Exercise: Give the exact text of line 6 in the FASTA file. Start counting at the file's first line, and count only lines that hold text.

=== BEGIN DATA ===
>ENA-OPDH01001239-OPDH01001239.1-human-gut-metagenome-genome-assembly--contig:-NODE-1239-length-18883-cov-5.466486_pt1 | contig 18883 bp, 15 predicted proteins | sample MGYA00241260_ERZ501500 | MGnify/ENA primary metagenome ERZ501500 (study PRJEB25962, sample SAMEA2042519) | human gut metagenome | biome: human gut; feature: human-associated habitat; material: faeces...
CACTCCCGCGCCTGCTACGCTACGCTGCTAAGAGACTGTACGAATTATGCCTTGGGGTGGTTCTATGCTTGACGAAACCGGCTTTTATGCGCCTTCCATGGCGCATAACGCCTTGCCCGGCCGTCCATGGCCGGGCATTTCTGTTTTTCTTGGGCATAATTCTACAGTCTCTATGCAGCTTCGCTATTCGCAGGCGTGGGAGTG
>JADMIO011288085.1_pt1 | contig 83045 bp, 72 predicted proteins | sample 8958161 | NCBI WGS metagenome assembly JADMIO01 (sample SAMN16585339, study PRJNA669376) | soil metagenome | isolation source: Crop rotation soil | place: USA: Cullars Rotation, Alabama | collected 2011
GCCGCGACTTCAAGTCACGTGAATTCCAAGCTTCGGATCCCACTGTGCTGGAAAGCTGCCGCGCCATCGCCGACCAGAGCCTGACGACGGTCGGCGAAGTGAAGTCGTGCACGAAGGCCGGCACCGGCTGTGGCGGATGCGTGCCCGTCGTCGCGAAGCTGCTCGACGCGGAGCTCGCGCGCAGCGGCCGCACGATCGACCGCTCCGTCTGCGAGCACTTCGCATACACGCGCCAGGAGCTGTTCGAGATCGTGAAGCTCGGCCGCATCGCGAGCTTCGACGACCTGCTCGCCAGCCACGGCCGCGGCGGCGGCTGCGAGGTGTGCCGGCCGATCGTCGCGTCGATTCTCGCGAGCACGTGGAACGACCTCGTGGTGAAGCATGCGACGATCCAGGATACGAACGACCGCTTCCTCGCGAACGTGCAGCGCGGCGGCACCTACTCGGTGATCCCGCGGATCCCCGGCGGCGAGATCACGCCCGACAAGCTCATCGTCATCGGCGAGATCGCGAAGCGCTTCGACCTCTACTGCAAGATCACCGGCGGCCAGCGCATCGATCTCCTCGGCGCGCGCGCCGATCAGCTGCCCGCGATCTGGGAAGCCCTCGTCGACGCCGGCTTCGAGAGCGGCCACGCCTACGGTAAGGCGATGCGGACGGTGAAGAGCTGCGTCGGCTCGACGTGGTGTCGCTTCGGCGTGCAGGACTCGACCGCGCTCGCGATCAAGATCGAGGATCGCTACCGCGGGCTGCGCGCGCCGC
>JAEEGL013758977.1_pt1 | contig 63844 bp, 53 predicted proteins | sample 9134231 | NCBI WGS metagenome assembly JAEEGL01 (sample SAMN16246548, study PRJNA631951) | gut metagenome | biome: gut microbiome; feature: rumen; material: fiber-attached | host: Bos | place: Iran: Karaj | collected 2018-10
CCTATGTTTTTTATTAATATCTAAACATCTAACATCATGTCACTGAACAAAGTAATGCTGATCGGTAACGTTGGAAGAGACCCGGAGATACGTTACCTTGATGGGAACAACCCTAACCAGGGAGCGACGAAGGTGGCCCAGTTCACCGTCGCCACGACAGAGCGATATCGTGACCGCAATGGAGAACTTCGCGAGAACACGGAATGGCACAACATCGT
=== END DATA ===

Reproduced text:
CCTATGTTTTTTATTAATATCTAAACATCTAACATCATGTCACTGAACAAAGTAATGCTGATCGGTAACGTTGGAAGAGACCCGGAGATACGTTACCTTGATGGGAACAACCCTAACCAGGGAGCGACGAAGGTGGCCCAGTTCACCGTCGCCACGACAGAGCGATATCGTGACCGCAATGGAGAACTTCGCGAGAACACGGAATGGCACAACATCGT